Fourteen Defendants Charged for Roles in Violent Drug Trafficking Ring After Joint Federal, State, and Local Operation
Columbia, South Carolina --- United States Attorney Peter M. McCoy, Jr. announced today that a joint team of more than 200 federal, state, and local law enforcement officers arrested fourteen people who have all been charged in federal court for their roles in an alleged violent drug trafficking ring in the Midlands area of South Carolina.
According to court records, beginning in July 2018, the Federal Bureau of Investigation (FBI), through its Columbia Violent Gang Task Force, began investigating an uptick in gang-related violence spanning Lexington, Richland, and Kershaw counties in South Carolina. The Columbia Violent Gang Task Force is an FBI-led joint task force consisting of the South Carolina Law Enforcement Division (SLED), Richland County Sheriff’s Department, and the Columbia Police Department. The task force also partnered with the Drug Enforcement Administration (DEA) and utilized the assistance of a number of local law enforcement agencies, including the Lexington County Sherriff’s Department and the Kershaw County Sheriff’s Office.
Through this coordinated effort, the law enforcement agencies obtained information that a series of shootings, armed robberies, carjackings, and drug trafficking operations were being committed by gang members around Columbia and throughout the Midlands. Much of the violence occurring in these areas was a direct result of competing drug trafficking organizations disputing over distribution territory.
After a multi-year investigation consisting of controlled purchases, telephones calls, and confidential sources, the law enforcement agencies were able to execute the early morning arrests today without incident.
“The criminal complaint in this case speaks for itself,” said U.S. Attorney McCoy. “However, in these trying times, it is critical that the people of South Carolina know that this office and our federal, state, and local law enforcement partners are here to help keep them safe and prosecute those who put that safety at risk.”
"Today’s arrests demonstrate that even in the midst of a pandemic, the FBI and its task forces will continue to find and arrest drug traffickers who work against the people of South Carolina,” said Jody Norris, Special Agent in Charge of the FBI. “I thank our federal, state, and local partners for their steadfast dedication to the communities we all protect.”
The fourteen arrested defendants have been charged in a federal criminal complaint with a conspiracy to possess with intent to distribute cocaine, crack cocaine, fentanyl, heroin, and oxycodone.
NELSON DURAN ESCOBAR, a/k/a “Macho,” 37, was attributed five kilograms or more of cocaine in the conspiracy;
MAURICE ANTWAIN LEACH, a/k/a “Blue,” 33, was attributed five kilograms or more of cocaine, 280 grams or more of crack cocaine, and a quantity of oxycodone in the conspiracy;
ANTHONY CHARLES BRITT, a/k/a “Mallet” a/k/a “Amp” a/k/a “King Coke,” 31, was attributed five kilograms or more of cocaine in the conspiracy;
JAMES MORRIS, a/k/a “Dollar,” 34, was attributed 500 grams or more of cocaine and a quantity of oxycodone in the conspiracy;
CHRISTOPHER DAQUAN MELTON, a/k/a “Gunner,” 27, was attributed five kilograms or more of cocaine and a quantity of oxycodone in the conspiracy;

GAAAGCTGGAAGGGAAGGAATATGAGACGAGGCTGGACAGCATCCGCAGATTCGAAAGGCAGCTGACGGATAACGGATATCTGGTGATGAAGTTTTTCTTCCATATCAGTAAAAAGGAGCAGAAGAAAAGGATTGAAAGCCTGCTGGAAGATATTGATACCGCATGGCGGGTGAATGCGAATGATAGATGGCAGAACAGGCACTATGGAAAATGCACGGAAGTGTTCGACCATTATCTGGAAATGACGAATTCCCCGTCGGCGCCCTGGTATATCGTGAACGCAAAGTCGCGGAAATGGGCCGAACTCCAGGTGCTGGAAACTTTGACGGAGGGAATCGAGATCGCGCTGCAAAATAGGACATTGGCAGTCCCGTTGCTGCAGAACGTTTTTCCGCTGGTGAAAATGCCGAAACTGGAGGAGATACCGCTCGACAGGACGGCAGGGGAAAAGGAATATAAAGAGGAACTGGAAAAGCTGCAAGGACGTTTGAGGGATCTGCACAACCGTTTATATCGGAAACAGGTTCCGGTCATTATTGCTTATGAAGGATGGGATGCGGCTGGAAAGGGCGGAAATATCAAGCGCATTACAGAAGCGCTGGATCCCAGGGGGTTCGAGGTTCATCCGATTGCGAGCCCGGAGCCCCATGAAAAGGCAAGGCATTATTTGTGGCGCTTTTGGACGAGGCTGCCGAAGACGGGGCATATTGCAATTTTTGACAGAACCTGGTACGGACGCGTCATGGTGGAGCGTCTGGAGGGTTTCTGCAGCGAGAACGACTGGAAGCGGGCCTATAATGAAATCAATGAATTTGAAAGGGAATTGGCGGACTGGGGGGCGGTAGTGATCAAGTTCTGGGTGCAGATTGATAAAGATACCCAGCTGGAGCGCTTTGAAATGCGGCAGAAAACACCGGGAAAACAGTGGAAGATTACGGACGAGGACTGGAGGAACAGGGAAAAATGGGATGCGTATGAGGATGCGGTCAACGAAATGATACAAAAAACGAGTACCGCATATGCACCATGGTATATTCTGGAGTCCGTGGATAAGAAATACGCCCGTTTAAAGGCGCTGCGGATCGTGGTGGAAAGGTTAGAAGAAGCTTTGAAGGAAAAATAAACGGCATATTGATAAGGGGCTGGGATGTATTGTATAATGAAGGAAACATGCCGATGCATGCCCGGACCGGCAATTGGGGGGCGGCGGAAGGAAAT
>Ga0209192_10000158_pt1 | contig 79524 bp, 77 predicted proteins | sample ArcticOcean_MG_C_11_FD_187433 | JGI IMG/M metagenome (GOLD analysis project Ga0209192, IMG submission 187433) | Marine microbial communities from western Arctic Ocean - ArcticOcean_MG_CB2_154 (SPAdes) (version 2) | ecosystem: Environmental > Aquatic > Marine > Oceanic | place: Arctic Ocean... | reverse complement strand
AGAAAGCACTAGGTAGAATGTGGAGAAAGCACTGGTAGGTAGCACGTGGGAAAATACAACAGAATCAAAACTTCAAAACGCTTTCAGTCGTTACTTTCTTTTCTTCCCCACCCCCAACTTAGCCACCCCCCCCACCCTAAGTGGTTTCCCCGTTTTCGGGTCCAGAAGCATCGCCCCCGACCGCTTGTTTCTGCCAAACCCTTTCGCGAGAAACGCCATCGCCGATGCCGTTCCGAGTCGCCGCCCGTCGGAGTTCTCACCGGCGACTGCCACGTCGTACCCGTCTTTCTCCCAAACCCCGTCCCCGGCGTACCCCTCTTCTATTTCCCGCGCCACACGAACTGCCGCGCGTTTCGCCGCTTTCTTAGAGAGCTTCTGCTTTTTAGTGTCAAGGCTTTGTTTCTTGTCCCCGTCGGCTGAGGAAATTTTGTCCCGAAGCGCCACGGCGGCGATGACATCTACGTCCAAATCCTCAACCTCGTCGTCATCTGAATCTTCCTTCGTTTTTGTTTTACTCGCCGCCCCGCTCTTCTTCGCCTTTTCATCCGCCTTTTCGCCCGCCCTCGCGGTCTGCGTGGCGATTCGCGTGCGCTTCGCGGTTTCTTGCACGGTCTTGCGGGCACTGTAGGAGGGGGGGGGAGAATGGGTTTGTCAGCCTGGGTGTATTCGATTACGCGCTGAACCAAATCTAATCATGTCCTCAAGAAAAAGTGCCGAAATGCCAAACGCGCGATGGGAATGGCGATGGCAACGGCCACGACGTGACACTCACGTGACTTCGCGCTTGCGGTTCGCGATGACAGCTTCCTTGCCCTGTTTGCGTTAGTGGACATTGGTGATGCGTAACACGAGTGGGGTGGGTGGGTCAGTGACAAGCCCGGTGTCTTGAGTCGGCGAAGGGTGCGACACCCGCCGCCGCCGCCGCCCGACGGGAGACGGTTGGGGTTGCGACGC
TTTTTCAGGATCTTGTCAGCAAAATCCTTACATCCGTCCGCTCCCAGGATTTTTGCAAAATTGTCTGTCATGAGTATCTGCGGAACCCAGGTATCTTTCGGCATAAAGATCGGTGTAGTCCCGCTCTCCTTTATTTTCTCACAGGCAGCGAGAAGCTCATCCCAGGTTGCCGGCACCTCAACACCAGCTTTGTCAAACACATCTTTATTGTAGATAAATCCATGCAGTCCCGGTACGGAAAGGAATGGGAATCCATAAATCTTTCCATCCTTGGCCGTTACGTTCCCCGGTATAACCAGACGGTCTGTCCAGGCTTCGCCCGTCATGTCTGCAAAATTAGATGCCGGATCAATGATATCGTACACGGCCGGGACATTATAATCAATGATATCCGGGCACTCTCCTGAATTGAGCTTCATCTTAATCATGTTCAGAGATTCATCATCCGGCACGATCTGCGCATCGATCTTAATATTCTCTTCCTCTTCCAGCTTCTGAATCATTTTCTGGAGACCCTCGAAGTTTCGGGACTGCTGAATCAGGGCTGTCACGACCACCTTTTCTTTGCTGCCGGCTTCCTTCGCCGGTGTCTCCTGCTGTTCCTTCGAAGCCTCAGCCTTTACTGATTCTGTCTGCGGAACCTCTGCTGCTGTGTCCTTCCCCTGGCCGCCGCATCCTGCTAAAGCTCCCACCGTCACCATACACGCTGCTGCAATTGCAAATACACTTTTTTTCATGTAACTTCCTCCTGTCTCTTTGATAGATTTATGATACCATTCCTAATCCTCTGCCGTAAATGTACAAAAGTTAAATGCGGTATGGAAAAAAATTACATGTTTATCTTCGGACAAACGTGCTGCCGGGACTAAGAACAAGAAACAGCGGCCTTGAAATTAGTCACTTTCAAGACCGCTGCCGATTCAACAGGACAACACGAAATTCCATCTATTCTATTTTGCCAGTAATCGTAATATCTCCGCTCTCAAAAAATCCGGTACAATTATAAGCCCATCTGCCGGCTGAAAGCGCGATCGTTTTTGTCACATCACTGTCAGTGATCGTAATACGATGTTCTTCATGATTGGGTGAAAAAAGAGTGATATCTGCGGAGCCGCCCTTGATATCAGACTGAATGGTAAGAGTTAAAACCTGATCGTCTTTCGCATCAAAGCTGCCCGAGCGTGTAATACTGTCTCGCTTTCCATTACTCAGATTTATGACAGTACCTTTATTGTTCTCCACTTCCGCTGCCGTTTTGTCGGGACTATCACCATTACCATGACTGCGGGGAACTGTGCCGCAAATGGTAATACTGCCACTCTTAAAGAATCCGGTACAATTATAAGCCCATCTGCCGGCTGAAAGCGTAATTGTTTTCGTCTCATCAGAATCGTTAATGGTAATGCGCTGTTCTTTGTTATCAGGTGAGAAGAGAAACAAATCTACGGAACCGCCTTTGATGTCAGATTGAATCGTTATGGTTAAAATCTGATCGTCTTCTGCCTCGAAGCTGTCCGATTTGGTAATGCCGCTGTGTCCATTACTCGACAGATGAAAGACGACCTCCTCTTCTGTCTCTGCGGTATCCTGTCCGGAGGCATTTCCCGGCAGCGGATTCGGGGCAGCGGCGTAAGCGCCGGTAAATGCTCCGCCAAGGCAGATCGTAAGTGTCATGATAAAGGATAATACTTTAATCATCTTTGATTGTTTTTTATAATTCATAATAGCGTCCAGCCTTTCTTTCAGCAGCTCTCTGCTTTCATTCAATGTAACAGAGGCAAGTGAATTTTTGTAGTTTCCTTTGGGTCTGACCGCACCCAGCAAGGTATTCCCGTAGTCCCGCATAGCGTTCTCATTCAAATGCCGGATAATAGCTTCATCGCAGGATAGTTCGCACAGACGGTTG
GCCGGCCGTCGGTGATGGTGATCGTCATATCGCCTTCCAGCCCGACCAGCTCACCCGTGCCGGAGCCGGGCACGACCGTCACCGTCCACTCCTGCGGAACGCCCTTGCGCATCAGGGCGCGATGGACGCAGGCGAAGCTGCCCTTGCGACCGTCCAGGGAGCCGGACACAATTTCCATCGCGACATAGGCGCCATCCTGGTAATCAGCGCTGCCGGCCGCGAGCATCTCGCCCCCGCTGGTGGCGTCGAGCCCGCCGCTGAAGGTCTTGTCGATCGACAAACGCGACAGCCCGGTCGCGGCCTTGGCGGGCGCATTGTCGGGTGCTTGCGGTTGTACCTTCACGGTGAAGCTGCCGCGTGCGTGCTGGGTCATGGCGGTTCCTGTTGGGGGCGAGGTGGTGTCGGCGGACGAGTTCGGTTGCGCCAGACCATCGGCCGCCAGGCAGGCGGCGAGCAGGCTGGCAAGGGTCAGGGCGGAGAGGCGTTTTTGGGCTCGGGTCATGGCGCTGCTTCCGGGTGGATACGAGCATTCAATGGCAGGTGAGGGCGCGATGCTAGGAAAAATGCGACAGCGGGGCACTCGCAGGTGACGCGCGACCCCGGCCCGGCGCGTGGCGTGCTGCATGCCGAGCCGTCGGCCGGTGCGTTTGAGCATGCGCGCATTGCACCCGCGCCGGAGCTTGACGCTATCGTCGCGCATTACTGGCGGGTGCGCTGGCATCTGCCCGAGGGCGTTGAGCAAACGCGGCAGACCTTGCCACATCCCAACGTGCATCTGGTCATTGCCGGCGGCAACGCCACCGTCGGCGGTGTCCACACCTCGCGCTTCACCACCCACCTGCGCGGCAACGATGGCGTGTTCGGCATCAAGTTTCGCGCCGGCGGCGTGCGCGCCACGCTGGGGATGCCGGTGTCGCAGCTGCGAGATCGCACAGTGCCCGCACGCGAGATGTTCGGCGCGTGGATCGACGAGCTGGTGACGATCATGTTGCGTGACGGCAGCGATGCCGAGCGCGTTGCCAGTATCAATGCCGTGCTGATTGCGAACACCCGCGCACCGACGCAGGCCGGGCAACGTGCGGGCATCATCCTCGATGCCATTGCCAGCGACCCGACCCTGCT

DEVONTE JABAR SIMON, a/k/a “Ammo,” 27, was attributed five kilograms or more of cocaine in the conspiracy;
DAVID LANARD BALLARD, a/k/a “Dave,” 37, was attributed 280 grams or more of crack cocaine in the conspiracy;
ASHLEY BRYON FISHER, a/k/a “Ponchie,” 38, was attributed 280 grams or more of crack cocaine in the conspiracy;
TOMMY NOVACK LLOYD, a/k/a “T-Lloyd,” 42, was attributed 500 grams or more of cocaine in the conspiracy;
ERIC TRAVAS COWAN, 60, was attributed 500 grams or more of cocaine in the conspiracy;
REGINALD KEITH FURGESS, a/k/a “Reggie” a/k/a “Fat Boy,” 61, was attributed 28 grams or more of crack cocaine and a quantity of cocaine in the conspiracy;
TRINETTE L. MELTON, a/k/a “Ma” a/k/a “Auntie,” 45, was attributed a quantity of cocaine in the conspiracy;
JAMEEL DARU ANDERSON, a/k/a “Who-Bang,” 32, was attributed a quantity of heroin, a quantity of cocaine, a quantity of fentanyl, and a quantity of oxycodone in the conspiracy; and
JANIE ROBINSON, a/k/a “J,” 36, was attributed a quantity of oxycodone in the conspiracy.
During the course of the investigation into this drug trafficking ring, agents have seized illegal narcotics, currency, and firearms.
The case was investigated by the FBI, DEA, SLED, Richland County Sheriff’s Department, Columbia Police Department, Lexington County Sheriff’s Department, and Kershaw County Sheriff’s Office.
This case is being prosecuted as part of the joint federal, state, and local Project Safe Neighborhoods (PSN), the centerpiece of the Department of Justice’s violent crime reduction efforts. PSN is an evidence-based program proven to be effective at reducing violent crime. Through PSN, a broad spectrum of stakeholders work together to identify the most pressing violent crime problems in the community and develop comprehensive solutions to address them. As part of this strategy, PSN focuses enforcement efforts on the most violent offenders and partners with locally based prevention and reentry programs for lasting reductions in crime. Assistant United States Attorneys Sloan P. Ellis and Brandi B. Hinton are prosecuting the case.
The United States Attorney stated that all charges against these defendants are merely accusations and that all defendants are presumed innocent until and unless proven guilty.
The year 2020 marks the 150th anniversary of the Department of Justice. Learn more about the history of our agency at www.Justice.gov/Celebrating150Years.